Political MoJo

BAMNed If You Do...

Tue Aug. 30, 2005 8:07 PM EDT

For the record, By Any Means Necessary, the group whose appearance on FBI watch lists motivated Diane's post post, isn't the most-cuddly bunch out there. BAMN is a front organization for the Trotskyite Revolutionary Workers League. And calling themselves a peace organization is a recent framing device; previously, they've made their hay on "defending" affirmative action.

Hard to believe that something deserving to be called a Communist front-group exists in the U.S. these days, but it's true. In a past life, BAMN activists worked to infiltrate a pre-September 11, 2001 leftish-student conference that I helped organize, once it became clear that they weren't going to make much headway at the Rainbow/PUSH conference held across town. They didn't get far with us either, beyond briefly seizing the mic at a plenary session. But it gave a bit of a scare for the few of us in the know.

Nathan Newman wrote a good piece on the group a couple of years ago. There's more info elsewhere. Of course, those who really believe in civil liberties must hold fast even when the most repugnant groups exercise them. BAMN is really no terrorist organization—and certainly isn't one in the usually-understood context. But they probably aren't the most strategic group to pick as a civil liberties poster child.

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FBI labels peace workers as potential terrorists

| Tue Aug. 30, 2005 4:23 PM EDT

The ACLU has released an FBI document that identifies a Michigan-based peace group as a potential terrorist organization.

A few months ago, the FBI declared that so-called eco-terrorists and certain animal rights anarchists are more dangerous to America than right-wing militia groups and militant anti-choice groups. The animal rights and environmental groups in question--though they do engage in vandalism and break the law--have never been responsible for the death or maiming of anyone. However, their goals--if achieved--would have detrimental effects on large and powerful American corporations who depend on environmental destruction and animal torture in order to make money.

This return to Nixonian and Reaganite government spying and name-calling is no surprise. Enemies of the State are those who promote peace over war (that is to say, a sound foreign policy over Halliburton profits) and who promote anti-corporate policies.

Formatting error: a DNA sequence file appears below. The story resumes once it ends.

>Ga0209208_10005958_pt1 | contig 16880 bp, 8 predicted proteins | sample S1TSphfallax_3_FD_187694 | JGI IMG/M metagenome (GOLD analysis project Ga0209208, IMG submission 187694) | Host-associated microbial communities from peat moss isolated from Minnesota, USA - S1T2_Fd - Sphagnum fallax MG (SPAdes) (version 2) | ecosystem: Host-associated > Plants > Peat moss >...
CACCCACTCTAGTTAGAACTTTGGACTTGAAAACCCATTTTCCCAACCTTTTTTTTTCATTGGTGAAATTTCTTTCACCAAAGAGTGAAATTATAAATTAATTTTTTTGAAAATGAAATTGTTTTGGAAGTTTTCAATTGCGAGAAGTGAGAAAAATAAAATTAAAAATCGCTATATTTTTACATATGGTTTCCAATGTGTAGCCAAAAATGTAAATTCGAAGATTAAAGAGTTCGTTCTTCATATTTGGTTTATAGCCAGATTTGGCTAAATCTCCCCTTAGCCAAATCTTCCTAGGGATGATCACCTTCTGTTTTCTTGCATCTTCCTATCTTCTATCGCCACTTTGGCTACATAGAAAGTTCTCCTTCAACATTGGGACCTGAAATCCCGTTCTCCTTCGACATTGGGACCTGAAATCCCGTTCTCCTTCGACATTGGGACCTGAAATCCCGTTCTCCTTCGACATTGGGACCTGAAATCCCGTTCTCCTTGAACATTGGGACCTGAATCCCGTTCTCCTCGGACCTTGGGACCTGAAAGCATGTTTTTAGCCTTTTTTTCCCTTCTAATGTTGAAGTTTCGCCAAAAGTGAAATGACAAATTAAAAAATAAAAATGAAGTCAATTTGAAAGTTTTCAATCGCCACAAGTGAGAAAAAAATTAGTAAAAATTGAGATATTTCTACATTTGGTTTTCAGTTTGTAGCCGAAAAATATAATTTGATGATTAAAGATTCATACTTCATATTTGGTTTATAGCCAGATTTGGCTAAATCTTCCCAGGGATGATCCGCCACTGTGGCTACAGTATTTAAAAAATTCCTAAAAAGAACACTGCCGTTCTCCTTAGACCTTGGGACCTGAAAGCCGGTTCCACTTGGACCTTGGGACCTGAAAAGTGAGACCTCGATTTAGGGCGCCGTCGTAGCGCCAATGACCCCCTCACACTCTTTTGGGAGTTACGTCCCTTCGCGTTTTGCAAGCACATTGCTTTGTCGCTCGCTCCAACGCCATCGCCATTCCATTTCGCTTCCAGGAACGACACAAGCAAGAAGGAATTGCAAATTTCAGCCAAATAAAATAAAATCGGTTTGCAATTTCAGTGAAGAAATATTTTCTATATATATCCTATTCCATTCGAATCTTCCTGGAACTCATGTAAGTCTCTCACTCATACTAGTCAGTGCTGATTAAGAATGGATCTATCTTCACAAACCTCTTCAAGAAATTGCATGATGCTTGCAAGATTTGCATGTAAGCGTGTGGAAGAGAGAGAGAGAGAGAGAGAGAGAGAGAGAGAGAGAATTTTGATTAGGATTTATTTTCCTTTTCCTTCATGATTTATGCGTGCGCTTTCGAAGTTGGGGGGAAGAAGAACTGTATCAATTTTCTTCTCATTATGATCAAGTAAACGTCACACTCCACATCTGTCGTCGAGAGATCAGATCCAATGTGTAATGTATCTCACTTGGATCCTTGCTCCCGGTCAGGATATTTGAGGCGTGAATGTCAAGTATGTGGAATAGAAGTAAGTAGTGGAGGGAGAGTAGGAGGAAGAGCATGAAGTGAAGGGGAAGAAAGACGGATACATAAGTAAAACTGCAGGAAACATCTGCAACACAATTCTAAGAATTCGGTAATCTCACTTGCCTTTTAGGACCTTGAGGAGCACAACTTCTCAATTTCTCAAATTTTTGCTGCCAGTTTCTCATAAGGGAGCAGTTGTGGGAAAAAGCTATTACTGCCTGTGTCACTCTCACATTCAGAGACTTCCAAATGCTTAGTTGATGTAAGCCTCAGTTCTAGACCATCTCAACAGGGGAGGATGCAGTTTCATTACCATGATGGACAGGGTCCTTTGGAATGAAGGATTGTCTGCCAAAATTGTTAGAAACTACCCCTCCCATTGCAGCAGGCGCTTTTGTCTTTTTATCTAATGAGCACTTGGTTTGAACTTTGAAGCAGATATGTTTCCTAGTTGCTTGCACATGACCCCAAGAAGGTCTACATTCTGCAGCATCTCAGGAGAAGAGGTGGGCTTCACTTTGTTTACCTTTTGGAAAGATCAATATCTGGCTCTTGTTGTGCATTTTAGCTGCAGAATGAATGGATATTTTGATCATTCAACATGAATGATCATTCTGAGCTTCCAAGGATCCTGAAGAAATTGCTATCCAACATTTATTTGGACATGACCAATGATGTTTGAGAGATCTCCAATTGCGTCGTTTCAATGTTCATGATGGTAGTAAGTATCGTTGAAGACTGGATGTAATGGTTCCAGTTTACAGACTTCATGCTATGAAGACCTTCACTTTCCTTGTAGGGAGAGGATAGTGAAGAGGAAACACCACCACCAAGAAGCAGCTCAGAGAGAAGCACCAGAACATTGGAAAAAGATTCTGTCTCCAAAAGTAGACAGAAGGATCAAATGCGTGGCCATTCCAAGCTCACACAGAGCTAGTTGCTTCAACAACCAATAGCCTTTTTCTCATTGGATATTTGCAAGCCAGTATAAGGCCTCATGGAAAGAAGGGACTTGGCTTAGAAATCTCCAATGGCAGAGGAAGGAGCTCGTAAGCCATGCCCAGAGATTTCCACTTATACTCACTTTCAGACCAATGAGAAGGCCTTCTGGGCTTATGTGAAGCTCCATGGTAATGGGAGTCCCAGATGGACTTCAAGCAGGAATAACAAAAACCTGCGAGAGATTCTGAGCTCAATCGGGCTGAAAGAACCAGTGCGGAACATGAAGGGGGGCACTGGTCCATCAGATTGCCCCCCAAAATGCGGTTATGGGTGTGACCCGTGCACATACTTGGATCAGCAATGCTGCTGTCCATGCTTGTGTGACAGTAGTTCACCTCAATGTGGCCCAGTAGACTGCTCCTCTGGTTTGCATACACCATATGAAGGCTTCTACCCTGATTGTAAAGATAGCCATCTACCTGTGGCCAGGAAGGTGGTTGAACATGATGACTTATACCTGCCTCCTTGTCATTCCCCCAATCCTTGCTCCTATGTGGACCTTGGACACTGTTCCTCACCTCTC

Too Clever By Half?

| Tue Aug. 30, 2005 3:44 PM EDT

No doubt the John Roberts attack strategy outlined by Eric Columbus in the New Republic today is quite ingenious:

[T]o date [the Democrats have] paid surprisingly little attention to [Roberts'] support for perhaps the oddest legacy of the Rehnquist Court: its unprecedented expansion of the "sovereign immunity" doctrine to greatly restrict the ability of private citizens to obtain money from states that violate their federal rights. Raising the issue at next week's Senate confirmation hearings won't, of course, sink Roberts's nomination. But it just might give Democrats a rare opportunity to claim the mantle of anti-government reform at a time when the whole nation will be watching.

But when I hear "claim the mantle," it's time to stop up short. First, and somewhat beside the point, why on earth do the Democrats want to come out in favor of "anti-government reform"? If anything, a master strategy for liberals should work to persuade people that, in fact, government works quite well, thank you very much, and those who take the kneejerk anti-statist approach, rather than try to fix the problems that exist, are usually wrong. But set that aside. What sort of "mantle" are they going to claim, in all reality? How many people will actually pay such close attention to the Roberts' hearings—so close that they would notice and be swayed by Democratic positioning on a rather complicated issue—besides the usual band of pundits, journalists, and political junkies? Very few, I would guess.

Digby wrote something similar last week, in a rather brilliant piece of analysis that nevertheless still seems completely far-fetched to me. (And I'd be happy to be proven wrong.) He noted that yes, Wesley Clark's recent suggestions for fixing Iraq, as outlined in the Washington Post, probably don't stand up on the merits. But, he says, that's besides the point:

Clark's piece should be seen for what it is --- laying a benchmark for Bush's failure. By the time any Democrats have a chance to implement any real plans for Iraq, Wes's plan will be moot. The doors that he sees as still being slightly open are closing very rapidly. The state of play in 2006 and 2008 is going to be very different. But it's useful for Wes Clark, retired General, to be on the record with an alternative in 2005 that clearly lays blame on the Bush administration and sets forth in exactly what ways they've failed -- militarily, politically and diplomatically.